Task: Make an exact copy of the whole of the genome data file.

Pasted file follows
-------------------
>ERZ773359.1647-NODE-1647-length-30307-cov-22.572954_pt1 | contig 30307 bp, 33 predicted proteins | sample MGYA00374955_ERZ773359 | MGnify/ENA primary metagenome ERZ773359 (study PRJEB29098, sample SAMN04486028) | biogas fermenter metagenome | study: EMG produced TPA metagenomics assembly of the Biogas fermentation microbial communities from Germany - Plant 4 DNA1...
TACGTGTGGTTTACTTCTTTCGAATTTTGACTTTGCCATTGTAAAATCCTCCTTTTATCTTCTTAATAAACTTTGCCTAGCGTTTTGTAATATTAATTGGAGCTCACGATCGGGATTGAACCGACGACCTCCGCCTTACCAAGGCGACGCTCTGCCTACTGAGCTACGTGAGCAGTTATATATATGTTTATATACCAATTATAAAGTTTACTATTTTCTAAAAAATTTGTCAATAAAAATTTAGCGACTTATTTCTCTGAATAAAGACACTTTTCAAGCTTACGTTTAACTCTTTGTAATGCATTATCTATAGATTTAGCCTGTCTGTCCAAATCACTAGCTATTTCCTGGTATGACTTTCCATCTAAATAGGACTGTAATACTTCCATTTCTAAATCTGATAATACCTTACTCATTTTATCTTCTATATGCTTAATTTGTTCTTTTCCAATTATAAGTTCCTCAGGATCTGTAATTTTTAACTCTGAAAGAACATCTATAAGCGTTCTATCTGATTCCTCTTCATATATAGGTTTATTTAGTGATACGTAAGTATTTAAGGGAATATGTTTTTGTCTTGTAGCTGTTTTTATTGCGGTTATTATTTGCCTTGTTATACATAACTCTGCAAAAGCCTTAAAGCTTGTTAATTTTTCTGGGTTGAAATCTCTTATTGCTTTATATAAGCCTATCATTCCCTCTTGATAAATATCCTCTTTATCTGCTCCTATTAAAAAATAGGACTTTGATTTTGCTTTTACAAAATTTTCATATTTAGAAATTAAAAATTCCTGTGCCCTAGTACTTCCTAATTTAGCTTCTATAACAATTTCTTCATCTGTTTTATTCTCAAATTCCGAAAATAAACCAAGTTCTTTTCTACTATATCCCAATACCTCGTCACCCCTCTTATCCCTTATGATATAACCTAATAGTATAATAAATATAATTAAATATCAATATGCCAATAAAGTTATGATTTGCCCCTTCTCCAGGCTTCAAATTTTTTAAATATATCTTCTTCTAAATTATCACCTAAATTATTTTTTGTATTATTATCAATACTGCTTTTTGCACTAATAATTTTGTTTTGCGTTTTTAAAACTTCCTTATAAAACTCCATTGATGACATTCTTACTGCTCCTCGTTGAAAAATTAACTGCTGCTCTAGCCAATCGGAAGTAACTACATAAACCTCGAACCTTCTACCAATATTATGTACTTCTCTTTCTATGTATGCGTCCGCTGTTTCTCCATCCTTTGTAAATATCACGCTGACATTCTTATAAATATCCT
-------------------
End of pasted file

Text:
>ERZ773359.1647-NODE-1647-length-30307-cov-22.572954_pt1 | contig 30307 bp, 33 predicted proteins | sample MGYA00374955_ERZ773359 | MGnify/ENA primary metagenome ERZ773359 (study PRJEB29098, sample SAMN04486028) | biogas fermenter metagenome | study: EMG produced TPA metagenomics assembly of the Biogas fermentation microbial communities from Germany - Plant 4 DNA1...
TACGTGTGGTTTACTTCTTTCGAATTTTGACTTTGCCATTGTAAAATCCTCCTTTTATCTTCTTAATAAACTTTGCCTAGCGTTTTGTAATATTAATTGGAGCTCACGATCGGGATTGAACCGACGACCTCCGCCTTACCAAGGCGACGCTCTGCCTACTGAGCTACGTGAGCAGTTATATATATGTTTATATACCAATTATAAAGTTTACTATTTTCTAAAAAATTTGTCAATAAAAATTTAGCGACTTATTTCTCTGAATAAAGACACTTTTCAAGCTTACGTTTAACTCTTTGTAATGCATTATCTATAGATTTAGCCTGTCTGTCCAAATCACTAGCTATTTCCTGGTATGACTTTCCATCTAAATAGGACTGTAATACTTCCATTTCTAAATCTGATAATACCTTACTCATTTTATCTTCTATATGCTTAATTTGTTCTTTTCCAATTATAAGTTCCTCAGGATCTGTAATTTTTAACTCTGAAAGAACATCTATAAGCGTTCTATCTGATTCCTCTTCATATATAGGTTTATTTAGTGATACGTAAGTATTTAAGGGAATATGTTTTTGTCTTGTAGCTGTTTTTATTGCGGTTATTATTTGCCTTGTTATACATAACTCTGCAAAAGCCTTAAAGCTTGTTAATTTTTCTGGGTTGAAATCTCTTATTGCTTTATATAAGCCTATCATTCCCTCTTGATAAATATCCTCTTTATCTGCTCCTATTAAAAAATAGGACTTTGATTTTGCTTTTACAAAATTTTCATATTTAGAAATTAAAAATTCCTGTGCCCTAGTACTTCCTAATTTAGCTTCTATAACAATTTCTTCATCTGTTTTATTCTCAAATTCCGAAAATAAACCAAGTTCTTTTCTACTATATCCCAATACCTCGTCACCCCTCTTATCCCTTATGATATAACCTAATAGTATAATAAATATAATTAAATATCAATATGCCAATAAAGTTATGATTTGCCCCTTCTCCAGGCTTCAAATTTTTTAAATATATCTTCTTCTAAATTATCACCTAAATTATTTTTTGTATTATTATCAATACTGCTTTTTGCACTAATAATTTTGTTTTGCGTTTTTAAAACTTCCTTATAAAACTCCATTGATGACATTCTTACTGCTCCTCGTTGAAAAATTAACTGCTGCTCTAGCCAATCGGAAGTAACTACATAAACCTCGAACCTTCTACCAATATTATGTACTTCTCTTTCTATGTATGCGTCCGCTGTTTCTCCATCCTTTGTAAATATCACGCTGACATTCTTATAAATATCCT